Dhirubhai Ambani who came to Mumbai fifty years ago as an unlettered villager looking for a job and is now the city's uncrowned king as also the country's wealthiest businessman, suffered a stroke early last week and has been in coma ever since. Doctors say that this is his third stroke but he will pull through this time too, though he will be literally fighting for his life.

When I flew down to Mumbai to visit his family, I found the hospital ringed by thousands of his admirers, many of whom are devoted shareholders of his company, Reliance Industries. They have been with him through thick and thin all these years and have profited enormously from their stakes.

Dhirubhai raised billions - around Rs75 billion, according to one estimate - through his shareholders and through bonds. They now number over three million, largest in this part of the world, and remain his faithful partners in what has become the biggest business group in India.

Reliance shares have dipped by 30 points in the last three days. The Bombay sensex has also tumbled but it has recovered since. The impact is more psychological, as the market knows that the Reliance business is is in good hands of his two sons, Mukesh and Anil, who are now in complete control of the group's affairs.

The group consists of Reliance Industries, which is engaged in petrochemicals production and marketing, and Reliance Petroleum, which is in oil refining and marketing business.

The two companies, which are to be merged shortly, had a combined turnover of Rs640 billion last year. Ten years ago, the turnover was Rs30 billion. When Dhirubhai went public in 1977, his turnover was a mere Rs1 billion.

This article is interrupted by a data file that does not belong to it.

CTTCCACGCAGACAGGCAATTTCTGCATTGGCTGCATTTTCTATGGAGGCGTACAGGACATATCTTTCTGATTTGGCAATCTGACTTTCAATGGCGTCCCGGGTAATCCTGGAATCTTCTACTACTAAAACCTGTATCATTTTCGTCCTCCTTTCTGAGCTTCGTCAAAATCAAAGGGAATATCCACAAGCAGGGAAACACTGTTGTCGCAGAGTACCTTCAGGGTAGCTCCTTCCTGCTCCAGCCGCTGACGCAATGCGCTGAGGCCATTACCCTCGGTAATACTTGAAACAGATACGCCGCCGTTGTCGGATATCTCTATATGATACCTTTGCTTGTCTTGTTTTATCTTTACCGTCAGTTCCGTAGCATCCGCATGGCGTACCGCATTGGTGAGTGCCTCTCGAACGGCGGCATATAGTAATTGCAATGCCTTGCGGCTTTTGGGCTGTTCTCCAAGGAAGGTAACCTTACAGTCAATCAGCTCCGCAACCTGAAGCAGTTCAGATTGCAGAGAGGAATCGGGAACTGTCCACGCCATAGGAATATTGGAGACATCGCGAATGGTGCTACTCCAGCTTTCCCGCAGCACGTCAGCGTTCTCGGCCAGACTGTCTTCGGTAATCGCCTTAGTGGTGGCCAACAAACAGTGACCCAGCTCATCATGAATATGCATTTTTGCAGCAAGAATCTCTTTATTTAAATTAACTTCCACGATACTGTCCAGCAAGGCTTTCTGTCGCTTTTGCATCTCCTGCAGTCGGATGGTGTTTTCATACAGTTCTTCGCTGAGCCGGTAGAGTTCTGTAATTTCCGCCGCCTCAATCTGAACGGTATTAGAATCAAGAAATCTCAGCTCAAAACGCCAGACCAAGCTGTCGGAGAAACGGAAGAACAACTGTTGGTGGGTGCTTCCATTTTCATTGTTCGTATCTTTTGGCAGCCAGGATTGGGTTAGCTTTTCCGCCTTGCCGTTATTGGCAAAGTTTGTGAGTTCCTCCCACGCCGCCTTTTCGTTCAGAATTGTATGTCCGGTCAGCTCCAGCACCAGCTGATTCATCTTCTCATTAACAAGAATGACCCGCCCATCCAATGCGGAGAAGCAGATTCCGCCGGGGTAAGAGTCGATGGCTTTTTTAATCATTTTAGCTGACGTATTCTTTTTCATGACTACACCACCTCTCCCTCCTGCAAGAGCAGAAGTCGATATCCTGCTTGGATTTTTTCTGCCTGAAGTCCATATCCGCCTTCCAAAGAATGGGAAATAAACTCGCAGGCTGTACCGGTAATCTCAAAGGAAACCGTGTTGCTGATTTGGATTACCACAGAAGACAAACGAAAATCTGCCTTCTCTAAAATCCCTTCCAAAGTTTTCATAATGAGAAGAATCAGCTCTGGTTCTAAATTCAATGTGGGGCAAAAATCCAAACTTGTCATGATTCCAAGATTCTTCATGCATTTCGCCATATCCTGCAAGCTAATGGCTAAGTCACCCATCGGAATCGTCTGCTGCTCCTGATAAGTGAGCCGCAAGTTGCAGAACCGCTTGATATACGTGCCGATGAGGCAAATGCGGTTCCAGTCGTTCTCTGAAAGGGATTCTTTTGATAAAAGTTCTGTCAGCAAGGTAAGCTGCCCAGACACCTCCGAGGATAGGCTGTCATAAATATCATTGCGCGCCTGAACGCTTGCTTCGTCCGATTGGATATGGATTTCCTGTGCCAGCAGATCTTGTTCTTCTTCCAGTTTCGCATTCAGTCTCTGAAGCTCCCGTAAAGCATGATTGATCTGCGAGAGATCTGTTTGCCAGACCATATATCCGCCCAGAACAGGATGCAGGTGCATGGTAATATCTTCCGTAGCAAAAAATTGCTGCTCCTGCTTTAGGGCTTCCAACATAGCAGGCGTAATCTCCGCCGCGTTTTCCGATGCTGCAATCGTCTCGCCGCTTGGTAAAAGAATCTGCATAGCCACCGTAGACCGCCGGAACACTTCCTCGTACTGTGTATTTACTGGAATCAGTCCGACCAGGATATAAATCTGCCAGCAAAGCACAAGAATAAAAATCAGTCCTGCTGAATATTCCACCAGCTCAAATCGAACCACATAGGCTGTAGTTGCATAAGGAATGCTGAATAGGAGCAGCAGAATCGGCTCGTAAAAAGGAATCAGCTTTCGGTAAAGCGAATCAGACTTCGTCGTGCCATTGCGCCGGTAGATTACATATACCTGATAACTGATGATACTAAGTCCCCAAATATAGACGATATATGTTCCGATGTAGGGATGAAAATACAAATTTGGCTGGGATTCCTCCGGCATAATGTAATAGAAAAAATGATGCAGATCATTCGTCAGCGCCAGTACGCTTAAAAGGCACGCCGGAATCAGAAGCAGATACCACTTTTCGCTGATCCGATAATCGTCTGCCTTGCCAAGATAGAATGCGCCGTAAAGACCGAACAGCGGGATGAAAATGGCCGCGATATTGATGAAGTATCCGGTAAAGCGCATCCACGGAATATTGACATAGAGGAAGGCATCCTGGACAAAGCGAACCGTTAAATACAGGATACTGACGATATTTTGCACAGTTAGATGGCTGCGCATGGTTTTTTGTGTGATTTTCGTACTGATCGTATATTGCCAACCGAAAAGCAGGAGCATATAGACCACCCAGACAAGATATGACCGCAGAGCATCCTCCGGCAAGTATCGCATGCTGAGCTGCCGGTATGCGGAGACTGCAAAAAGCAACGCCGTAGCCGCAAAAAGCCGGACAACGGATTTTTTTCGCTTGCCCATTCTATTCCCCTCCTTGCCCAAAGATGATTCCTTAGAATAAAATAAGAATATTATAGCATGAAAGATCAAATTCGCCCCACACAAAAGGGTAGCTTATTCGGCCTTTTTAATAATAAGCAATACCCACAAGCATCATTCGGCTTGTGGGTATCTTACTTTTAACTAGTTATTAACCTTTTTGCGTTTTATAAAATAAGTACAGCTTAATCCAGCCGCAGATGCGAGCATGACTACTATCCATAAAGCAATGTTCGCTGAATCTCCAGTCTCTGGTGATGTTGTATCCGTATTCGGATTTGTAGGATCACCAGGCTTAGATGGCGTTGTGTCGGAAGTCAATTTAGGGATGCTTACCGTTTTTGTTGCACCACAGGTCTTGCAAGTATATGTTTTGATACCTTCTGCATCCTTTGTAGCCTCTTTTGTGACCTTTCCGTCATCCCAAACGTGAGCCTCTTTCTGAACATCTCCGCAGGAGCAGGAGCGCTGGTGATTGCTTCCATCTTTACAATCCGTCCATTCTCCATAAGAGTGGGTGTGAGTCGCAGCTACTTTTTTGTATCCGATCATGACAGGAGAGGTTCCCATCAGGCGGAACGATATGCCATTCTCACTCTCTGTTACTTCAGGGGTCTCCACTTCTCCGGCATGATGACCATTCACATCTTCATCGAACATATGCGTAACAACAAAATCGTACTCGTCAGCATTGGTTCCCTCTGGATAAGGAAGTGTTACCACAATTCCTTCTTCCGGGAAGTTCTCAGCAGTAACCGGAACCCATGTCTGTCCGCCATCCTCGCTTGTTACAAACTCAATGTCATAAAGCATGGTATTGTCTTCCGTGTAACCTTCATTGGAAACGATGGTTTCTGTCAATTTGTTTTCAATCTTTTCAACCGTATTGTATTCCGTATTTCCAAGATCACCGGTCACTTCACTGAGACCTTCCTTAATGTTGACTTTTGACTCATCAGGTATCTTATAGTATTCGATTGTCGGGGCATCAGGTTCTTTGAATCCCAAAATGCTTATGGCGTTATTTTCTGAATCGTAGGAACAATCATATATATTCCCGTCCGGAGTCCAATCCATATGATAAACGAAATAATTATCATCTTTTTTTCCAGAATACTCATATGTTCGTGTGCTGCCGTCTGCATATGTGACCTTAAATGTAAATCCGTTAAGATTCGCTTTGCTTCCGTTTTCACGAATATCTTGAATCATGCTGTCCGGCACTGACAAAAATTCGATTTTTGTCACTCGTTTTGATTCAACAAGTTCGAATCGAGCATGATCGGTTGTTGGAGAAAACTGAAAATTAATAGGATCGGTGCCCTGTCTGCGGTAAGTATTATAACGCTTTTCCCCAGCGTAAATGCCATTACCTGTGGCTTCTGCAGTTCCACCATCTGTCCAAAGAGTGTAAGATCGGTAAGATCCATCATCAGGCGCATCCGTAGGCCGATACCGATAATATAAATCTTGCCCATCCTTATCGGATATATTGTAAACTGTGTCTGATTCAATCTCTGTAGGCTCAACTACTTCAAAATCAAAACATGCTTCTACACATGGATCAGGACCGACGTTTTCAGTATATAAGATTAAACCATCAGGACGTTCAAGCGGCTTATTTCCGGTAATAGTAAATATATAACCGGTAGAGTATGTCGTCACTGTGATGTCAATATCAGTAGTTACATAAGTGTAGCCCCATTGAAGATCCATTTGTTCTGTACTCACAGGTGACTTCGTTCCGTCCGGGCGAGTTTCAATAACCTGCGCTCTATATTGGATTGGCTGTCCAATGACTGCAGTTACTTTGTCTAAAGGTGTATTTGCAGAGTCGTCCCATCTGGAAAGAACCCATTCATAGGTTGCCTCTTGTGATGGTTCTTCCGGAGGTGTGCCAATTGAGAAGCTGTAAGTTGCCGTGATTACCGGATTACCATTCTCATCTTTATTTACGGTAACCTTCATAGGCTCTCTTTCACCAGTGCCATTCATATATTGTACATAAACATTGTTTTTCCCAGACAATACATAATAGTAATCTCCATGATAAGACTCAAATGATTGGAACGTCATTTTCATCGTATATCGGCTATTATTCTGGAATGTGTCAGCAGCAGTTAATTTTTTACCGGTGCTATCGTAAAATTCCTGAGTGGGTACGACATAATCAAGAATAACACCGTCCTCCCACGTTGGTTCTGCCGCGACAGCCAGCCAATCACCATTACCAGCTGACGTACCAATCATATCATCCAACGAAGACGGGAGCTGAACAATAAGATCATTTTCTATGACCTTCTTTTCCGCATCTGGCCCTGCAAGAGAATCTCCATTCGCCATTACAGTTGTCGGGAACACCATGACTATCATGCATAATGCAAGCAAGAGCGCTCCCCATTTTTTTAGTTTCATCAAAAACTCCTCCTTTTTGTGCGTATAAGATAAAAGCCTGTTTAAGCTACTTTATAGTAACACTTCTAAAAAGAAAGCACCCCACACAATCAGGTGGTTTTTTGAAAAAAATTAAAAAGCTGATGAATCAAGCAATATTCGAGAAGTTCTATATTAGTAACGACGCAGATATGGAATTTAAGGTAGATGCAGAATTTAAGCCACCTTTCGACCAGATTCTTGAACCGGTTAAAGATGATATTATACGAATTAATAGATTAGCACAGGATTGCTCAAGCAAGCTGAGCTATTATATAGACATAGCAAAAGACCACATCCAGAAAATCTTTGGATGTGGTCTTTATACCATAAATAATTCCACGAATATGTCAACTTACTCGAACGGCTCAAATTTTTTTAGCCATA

Ambani started his career as a yarn merchant, operating out of a small room near Mumbai's textile market, which he shared with another partner. From selling yarn he went on to set up a small spinning and weaving mill in Gujarat, to be followed by a petrochemicals plant near Bombay. It was when he went into petrochemicals that the company took a big jump.

From petrochemicals the next logical step was an oil refinery, the biggest in India and possibly in Asia, with a capacity of 27 million tonnes a year. The capacity is to be expanded to 30 million tonnes for which the company will be raising half a billion dollars next month.

Dhirubhai has always thought big, which is what took him from a small cubbyhole of an office in Mumbai to India's biggest business empire in 40 years flat.

The group is now diversifying into power generation, telecom and oil exploration, all at the same time. Money doesn't seem to be a problem as the group has already lined up over Rs250 billion for the next phase.

In ten years time, Reliance will be looking at a turnover of Rs200 billion or $40 billion at today's prices, when it will be among the top five business groups in Asia.

How did he do it? Hard work, vision and, of course, luck, but mainly vision. Dhirubhai always thought big. When his turnover was no more than a 10 billion, he was planning to overtake Tata Steel, then India's biggest company.

By 1995, he had overtaken the entire Tata group. When I saw him last a few months ago, he was still aiming high and drawing up plans to catch up with the biggest company in Asia.

I have known Dhirubhai for 20 years and he still remains the same modest man he used to be. From a small one-room tenement where he first lived with his family forty years ago, he now occupies a 13-storey mansion in south Mumbai, but he does not put on airs and rarely talks about money.

He now talks about providing every village in India with drinking water and electricity, and of course good roads. A country like India should not be so poor, he says, but, unlike others, who also say the same thing, he really means it !

Jay Dubashi is a noted Indian columnist. Here he does a weekly round-up of the Indian economic scenario.